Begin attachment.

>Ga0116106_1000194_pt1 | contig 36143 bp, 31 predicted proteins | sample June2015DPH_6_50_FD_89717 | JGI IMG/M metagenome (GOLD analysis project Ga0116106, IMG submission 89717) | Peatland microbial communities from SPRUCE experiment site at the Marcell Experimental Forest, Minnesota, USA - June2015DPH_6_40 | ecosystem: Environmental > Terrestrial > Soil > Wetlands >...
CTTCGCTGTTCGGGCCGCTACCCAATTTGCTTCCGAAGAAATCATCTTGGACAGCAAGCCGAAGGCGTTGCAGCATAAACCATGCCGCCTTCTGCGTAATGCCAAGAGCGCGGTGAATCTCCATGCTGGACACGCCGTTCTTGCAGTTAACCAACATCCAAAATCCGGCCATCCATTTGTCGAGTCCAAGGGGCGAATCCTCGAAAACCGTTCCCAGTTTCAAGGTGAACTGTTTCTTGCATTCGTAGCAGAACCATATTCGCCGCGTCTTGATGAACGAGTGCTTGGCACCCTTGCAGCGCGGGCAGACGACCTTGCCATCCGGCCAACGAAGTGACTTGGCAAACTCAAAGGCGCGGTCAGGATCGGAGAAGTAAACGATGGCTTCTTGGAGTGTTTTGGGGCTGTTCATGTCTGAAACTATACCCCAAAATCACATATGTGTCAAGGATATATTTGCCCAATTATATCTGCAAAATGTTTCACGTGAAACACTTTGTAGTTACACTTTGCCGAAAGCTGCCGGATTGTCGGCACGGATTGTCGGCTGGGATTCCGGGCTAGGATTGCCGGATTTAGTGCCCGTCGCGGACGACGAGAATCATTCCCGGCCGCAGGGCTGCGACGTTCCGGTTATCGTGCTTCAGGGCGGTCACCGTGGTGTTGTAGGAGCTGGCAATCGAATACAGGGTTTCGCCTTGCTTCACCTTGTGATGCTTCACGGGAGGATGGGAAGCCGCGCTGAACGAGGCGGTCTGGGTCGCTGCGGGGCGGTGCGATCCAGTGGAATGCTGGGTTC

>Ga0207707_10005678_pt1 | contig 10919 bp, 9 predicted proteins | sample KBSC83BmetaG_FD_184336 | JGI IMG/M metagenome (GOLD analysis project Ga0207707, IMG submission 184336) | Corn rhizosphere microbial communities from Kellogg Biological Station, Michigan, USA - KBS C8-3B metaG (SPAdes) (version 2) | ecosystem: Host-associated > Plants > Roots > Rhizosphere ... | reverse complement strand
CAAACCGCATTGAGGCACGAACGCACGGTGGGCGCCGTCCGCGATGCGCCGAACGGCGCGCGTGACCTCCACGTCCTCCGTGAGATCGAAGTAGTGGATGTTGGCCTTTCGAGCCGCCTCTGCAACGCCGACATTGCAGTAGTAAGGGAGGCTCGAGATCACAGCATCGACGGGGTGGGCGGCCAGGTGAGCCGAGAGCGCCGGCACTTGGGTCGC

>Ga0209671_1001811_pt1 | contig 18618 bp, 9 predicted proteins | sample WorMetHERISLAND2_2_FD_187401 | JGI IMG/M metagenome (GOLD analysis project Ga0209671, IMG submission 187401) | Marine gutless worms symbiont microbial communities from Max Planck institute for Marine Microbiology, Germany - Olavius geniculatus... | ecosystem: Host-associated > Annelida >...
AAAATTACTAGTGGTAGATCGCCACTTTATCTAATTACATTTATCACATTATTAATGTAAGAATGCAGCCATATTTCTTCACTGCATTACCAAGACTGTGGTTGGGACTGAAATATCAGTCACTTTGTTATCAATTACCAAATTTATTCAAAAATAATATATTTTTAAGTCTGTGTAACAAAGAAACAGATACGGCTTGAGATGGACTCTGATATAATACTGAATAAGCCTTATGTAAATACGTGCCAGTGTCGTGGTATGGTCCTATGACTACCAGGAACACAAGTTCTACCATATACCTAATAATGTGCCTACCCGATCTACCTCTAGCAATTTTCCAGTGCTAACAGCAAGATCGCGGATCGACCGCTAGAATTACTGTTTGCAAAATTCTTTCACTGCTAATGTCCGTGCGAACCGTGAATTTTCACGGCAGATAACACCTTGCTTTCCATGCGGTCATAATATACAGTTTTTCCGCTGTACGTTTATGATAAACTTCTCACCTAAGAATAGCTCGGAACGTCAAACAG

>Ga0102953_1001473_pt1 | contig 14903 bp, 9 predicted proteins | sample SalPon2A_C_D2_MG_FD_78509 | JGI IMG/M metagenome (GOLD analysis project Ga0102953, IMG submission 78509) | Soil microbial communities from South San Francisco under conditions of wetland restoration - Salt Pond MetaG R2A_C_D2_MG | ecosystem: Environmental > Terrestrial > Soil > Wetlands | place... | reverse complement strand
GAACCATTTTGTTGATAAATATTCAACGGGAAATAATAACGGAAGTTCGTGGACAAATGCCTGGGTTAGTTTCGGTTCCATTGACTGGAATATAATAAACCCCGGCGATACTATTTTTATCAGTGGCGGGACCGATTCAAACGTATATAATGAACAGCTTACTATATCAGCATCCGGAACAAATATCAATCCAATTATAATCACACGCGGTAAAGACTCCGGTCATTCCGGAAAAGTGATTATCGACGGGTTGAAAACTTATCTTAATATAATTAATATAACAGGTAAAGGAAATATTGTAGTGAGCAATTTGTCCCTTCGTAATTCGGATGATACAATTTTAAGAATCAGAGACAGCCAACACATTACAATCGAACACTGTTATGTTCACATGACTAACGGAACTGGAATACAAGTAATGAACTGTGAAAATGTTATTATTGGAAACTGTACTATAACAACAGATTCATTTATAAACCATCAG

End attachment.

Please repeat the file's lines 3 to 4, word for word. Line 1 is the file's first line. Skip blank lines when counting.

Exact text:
>Ga0207707_10005678_pt1 | contig 10919 bp, 9 predicted proteins | sample KBSC83BmetaG_FD_184336 | JGI IMG/M metagenome (GOLD analysis project Ga0207707, IMG submission 184336) | Corn rhizosphere microbial communities from Kellogg Biological Station, Michigan, USA - KBS C8-3B metaG (SPAdes) (version 2) | ecosystem: Host-associated > Plants > Roots > Rhizosphere ... | reverse complement strand
CAAACCGCATTGAGGCACGAACGCACGGTGGGCGCCGTCCGCGATGCGCCGAACGGCGCGCGTGACCTCCACGTCCTCCGTGAGATCGAAGTAGTGGATGTTGGCCTTTCGAGCCGCCTCTGCAACGCCGACATTGCAGTAGTAAGGGAGGCTCGAGATCACAGCATCGACGGGGTGGGCGGCCAGGTGAGCCGAGAGCGCCGGCACTTGGGTCGC